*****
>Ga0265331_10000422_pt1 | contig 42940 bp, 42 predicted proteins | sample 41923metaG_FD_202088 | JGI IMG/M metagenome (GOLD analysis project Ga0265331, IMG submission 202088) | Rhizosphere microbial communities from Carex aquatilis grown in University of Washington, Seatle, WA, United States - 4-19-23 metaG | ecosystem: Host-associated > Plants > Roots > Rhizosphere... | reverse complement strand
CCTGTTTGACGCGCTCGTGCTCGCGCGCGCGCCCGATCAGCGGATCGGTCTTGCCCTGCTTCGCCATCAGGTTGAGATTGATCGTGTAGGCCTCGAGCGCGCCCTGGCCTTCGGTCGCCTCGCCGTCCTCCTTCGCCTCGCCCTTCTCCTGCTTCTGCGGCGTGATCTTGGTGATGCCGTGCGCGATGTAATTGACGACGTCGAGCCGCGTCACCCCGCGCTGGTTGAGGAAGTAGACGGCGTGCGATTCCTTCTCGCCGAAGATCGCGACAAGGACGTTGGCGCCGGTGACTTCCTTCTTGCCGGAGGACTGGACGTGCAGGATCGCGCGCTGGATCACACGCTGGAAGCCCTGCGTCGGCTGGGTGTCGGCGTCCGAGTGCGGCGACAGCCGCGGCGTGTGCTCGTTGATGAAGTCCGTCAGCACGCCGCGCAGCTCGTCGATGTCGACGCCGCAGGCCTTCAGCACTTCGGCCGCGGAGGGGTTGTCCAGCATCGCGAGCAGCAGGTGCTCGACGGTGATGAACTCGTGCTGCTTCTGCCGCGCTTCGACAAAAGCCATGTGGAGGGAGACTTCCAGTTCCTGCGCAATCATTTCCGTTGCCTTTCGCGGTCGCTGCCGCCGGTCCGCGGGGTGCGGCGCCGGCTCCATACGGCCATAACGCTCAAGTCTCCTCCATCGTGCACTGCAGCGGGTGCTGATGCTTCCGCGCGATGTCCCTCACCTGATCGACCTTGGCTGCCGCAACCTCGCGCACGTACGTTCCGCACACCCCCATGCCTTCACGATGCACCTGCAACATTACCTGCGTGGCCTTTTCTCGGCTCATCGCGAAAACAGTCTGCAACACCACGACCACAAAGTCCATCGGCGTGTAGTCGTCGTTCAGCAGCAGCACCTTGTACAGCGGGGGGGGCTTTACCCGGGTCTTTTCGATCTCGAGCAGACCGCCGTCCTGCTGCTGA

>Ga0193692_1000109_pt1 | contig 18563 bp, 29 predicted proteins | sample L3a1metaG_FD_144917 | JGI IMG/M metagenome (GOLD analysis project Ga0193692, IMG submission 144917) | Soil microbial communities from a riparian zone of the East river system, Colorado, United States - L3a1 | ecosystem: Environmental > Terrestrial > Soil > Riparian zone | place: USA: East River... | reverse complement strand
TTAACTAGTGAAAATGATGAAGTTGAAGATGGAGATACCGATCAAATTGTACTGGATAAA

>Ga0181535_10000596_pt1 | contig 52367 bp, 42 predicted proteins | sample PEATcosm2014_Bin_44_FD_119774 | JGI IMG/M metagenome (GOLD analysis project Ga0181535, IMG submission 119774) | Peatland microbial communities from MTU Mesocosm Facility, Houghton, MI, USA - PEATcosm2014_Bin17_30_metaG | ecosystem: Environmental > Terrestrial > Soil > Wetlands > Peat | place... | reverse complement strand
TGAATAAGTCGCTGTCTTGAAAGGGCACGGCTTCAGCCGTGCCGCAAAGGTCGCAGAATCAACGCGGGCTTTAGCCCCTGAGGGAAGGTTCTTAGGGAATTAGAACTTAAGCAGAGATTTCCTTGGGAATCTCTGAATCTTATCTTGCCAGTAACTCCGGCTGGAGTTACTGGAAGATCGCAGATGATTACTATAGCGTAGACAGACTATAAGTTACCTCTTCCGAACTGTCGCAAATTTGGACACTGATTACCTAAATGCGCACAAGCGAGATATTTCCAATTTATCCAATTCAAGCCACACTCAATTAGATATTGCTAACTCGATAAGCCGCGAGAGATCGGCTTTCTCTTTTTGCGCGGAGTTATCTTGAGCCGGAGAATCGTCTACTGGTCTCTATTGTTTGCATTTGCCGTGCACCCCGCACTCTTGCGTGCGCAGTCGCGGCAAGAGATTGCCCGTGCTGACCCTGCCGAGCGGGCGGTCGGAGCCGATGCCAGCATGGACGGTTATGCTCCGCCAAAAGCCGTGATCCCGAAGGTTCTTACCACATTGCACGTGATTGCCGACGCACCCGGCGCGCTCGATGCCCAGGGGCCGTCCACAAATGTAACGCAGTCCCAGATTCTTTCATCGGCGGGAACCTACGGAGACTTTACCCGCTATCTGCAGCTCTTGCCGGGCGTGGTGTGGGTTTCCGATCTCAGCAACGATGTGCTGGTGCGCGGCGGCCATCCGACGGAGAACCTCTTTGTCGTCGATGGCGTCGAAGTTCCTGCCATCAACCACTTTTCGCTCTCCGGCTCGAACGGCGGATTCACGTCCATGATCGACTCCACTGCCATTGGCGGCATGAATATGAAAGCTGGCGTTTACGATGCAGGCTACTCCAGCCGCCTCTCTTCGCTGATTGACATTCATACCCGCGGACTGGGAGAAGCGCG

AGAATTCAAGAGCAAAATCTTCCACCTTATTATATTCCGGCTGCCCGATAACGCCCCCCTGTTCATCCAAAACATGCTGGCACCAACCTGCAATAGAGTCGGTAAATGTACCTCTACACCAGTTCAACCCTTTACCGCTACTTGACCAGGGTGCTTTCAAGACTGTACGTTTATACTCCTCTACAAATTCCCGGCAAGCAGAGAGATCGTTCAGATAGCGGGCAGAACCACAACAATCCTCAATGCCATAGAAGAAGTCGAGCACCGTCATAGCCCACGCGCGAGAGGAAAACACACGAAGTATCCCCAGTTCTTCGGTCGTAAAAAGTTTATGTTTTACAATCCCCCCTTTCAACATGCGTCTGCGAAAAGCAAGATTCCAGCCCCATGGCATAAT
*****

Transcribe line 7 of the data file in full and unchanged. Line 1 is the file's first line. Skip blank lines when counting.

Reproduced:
AGAATTCAAGAGCAAAATCTTCCACCTTATTATATTCCGGCTGCCCGATAACGCCCCCCTGTTCATCCAAAACATGCTGGCACCAACCTGCAATAGAGTCGGTAAATGTACCTCTACACCAGTTCAACCCTTTACCGCTACTTGACCAGGGTGCTTTCAAGACTGTACGTTTATACTCCTCTACAAATTCCCGGCAAGCAGAGAGATCGTTCAGATAGCGGGCAGAACCACAACAATCCTCAATGCCATAGAAGAAGTCGAGCACCGTCATAGCCCACGCGCGAGAGGAAAACACACGAAGTATCCCCAGTTCTTCGGTCGTAAAAAGTTTATGTTTTACAATCCCCCCTTTCAACATGCGTCTGCGAAAAGCAAGATTCCAGCCCCATGGCATAAT